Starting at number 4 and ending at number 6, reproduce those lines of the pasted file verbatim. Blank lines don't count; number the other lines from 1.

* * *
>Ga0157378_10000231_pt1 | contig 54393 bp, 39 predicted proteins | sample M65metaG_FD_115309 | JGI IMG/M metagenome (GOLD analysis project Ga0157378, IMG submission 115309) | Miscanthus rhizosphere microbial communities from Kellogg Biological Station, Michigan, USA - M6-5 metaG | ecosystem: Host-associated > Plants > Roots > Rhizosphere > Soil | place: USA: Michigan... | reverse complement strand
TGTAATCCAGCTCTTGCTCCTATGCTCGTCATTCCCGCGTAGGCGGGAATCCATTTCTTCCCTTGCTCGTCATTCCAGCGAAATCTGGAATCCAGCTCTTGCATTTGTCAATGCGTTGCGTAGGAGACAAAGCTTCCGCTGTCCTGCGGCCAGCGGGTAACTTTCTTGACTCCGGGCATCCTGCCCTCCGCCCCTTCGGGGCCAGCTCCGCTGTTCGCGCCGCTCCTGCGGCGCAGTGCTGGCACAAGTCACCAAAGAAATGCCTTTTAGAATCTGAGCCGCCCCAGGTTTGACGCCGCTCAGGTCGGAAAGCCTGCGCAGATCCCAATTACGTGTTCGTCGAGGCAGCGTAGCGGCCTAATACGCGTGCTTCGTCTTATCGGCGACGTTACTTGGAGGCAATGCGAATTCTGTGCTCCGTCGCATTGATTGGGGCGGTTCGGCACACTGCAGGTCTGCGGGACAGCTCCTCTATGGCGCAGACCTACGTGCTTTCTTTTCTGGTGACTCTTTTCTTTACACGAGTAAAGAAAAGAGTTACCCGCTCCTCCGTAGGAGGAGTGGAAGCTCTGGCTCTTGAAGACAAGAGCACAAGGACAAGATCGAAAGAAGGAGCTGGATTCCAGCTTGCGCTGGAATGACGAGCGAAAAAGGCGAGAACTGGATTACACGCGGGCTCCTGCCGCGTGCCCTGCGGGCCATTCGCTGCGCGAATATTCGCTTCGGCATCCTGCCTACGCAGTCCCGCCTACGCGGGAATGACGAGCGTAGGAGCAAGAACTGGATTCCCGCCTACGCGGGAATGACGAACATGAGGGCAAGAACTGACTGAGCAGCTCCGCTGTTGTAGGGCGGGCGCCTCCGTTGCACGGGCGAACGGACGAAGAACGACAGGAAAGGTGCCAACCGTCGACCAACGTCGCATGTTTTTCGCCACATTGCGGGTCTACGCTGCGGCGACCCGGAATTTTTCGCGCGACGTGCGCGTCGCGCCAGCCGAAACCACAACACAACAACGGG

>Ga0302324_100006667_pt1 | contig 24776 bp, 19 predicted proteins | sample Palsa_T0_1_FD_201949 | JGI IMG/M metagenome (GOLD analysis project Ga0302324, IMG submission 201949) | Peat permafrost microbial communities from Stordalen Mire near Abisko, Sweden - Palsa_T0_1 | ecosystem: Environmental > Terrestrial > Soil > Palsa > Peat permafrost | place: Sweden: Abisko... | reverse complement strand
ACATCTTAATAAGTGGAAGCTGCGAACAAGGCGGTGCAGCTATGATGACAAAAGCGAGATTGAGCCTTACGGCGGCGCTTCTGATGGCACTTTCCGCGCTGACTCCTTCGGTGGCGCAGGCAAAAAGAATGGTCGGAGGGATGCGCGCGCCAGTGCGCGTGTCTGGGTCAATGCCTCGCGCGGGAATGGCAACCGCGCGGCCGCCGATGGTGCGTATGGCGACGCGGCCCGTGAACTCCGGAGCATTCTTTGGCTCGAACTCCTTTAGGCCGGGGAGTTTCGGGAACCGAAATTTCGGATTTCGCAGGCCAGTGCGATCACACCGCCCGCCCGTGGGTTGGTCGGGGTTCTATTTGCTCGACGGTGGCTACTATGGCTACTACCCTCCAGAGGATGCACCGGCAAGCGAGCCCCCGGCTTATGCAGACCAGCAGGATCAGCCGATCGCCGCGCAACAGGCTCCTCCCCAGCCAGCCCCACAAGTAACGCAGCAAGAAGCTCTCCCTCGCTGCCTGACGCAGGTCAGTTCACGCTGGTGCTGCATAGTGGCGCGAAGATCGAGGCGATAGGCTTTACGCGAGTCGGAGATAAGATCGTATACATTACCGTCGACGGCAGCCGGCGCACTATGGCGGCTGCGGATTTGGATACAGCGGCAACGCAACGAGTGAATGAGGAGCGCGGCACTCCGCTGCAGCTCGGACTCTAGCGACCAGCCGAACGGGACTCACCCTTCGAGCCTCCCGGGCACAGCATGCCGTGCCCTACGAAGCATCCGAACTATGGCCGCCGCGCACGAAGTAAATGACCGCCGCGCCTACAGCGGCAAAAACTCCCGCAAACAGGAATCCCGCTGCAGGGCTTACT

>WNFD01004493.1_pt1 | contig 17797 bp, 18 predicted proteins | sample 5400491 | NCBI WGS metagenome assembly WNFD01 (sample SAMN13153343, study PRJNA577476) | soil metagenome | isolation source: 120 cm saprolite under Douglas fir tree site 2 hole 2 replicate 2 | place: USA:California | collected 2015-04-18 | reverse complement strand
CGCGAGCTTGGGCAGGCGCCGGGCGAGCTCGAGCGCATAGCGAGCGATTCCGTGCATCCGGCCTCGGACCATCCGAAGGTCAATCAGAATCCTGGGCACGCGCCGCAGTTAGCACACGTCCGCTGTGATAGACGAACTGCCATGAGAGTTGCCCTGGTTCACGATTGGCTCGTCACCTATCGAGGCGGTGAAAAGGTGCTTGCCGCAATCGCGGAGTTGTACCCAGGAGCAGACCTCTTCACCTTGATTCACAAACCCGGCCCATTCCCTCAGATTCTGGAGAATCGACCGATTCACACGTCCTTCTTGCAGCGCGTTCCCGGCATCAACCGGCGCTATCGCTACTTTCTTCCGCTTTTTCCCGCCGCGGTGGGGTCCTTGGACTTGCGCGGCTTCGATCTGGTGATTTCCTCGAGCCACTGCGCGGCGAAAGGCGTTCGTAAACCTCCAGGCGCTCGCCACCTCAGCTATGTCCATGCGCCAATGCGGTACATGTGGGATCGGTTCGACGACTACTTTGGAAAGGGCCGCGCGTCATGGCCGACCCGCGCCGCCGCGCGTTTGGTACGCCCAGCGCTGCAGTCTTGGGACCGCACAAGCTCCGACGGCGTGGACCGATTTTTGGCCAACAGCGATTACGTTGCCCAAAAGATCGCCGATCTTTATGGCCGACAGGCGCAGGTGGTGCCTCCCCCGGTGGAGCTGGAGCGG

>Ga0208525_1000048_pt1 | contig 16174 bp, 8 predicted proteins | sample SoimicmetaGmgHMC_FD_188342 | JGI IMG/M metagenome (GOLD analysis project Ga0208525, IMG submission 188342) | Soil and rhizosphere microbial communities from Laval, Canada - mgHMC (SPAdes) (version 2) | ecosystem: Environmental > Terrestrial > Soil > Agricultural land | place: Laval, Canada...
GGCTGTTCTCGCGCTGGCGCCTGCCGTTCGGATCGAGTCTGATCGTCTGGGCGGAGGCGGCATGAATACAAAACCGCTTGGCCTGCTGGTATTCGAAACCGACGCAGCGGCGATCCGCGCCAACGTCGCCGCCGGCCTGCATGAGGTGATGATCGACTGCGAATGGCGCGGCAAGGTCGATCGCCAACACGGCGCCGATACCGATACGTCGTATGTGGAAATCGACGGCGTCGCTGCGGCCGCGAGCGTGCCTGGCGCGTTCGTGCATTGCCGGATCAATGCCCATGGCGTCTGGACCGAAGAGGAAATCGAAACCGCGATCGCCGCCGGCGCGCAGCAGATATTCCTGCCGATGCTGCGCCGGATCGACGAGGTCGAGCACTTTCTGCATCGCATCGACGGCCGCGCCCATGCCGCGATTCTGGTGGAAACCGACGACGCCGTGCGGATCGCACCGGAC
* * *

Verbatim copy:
ACATCTTAATAAGTGGAAGCTGCGAACAAGGCGGTGCAGCTATGATGACAAAAGCGAGATTGAGCCTTACGGCGGCGCTTCTGATGGCACTTTCCGCGCTGACTCCTTCGGTGGCGCAGGCAAAAAGAATGGTCGGAGGGATGCGCGCGCCAGTGCGCGTGTCTGGGTCAATGCCTCGCGCGGGAATGGCAACCGCGCGGCCGCCGATGGTGCGTATGGCGACGCGGCCCGTGAACTCCGGAGCATTCTTTGGCTCGAACTCCTTTAGGCCGGGGAGTTTCGGGAACCGAAATTTCGGATTTCGCAGGCCAGTGCGATCACACCGCCCGCCCGTGGGTTGGTCGGGGTTCTATTTGCTCGACGGTGGCTACTATGGCTACTACCCTCCAGAGGATGCACCGGCAAGCGAGCCCCCGGCTTATGCAGACCAGCAGGATCAGCCGATCGCCGCGCAACAGGCTCCTCCCCAGCCAGCCCCACAAGTAACGCAGCAAGAAGCTCTCCCTCGCTGCCTGACGCAGGTCAGTTCACGCTGGTGCTGCATAGTGGCGCGAAGATCGAGGCGATAGGCTTTACGCGAGTCGGAGATAAGATCGTATACATTACCGTCGACGGCAGCCGGCGCACTATGGCGGCTGCGGATTTGGATACAGCGGCAACGCAACGAGTGAATGAGGAGCGCGGCACTCCGCTGCAGCTCGGACTCTAGCGACCAGCCGAACGGGACTCACCCTTCGAGCCTCCCGGGCACAGCATGCCGTGCCCTACGAAGCATCCGAACTATGGCCGCCGCGCACGAAGTAAATGACCGCCGCGCCTACAGCGGCAAAAACTCCCGCAAACAGGAATCCCGCTGCAGGGCTTACT

>WNFD01004493.1_pt1 | contig 17797 bp, 18 predicted proteins | sample 5400491 | NCBI WGS metagenome assembly WNFD01 (sample SAMN13153343, study PRJNA577476) | soil metagenome | isolation source: 120 cm saprolite under Douglas fir tree site 2 hole 2 replicate 2 | place: USA:California | collected 2015-04-18 | reverse complement strand
CGCGAGCTTGGGCAGGCGCCGGGCGAGCTCGAGCGCATAGCGAGCGATTCCGTGCATCCGGCCTCGGACCATCCGAAGGTCAATCAGAATCCTGGGCACGCGCCGCAGTTAGCACACGTCCGCTGTGATAGACGAACTGCCATGAGAGTTGCCCTGGTTCACGATTGGCTCGTCACCTATCGAGGCGGTGAAAAGGTGCTTGCCGCAATCGCGGAGTTGTACCCAGGAGCAGACCTCTTCACCTTGATTCACAAACCCGGCCCATTCCCTCAGATTCTGGAGAATCGACCGATTCACACGTCCTTCTTGCAGCGCGTTCCCGGCATCAACCGGCGCTATCGCTACTTTCTTCCGCTTTTTCCCGCCGCGGTGGGGTCCTTGGACTTGCGCGGCTTCGATCTGGTGATTTCCTCGAGCCACTGCGCGGCGAAAGGCGTTCGTAAACCTCCAGGCGCTCGCCACCTCAGCTATGTCCATGCGCCAATGCGGTACATGTGGGATCGGTTCGACGACTACTTTGGAAAGGGCCGCGCGTCATGGCCGACCCGCGCCGCCGCGCGTTTGGTACGCCCAGCGCTGCAGTCTTGGGACCGCACAAGCTCCGACGGCGTGGACCGATTTTTGGCCAACAGCGATTACGTTGCCCAAAAGATCGCCGATCTTTATGGCCGACAGGCGCAGGTGGTGCCTCCCCCGGTGGAGCTGGAGCGG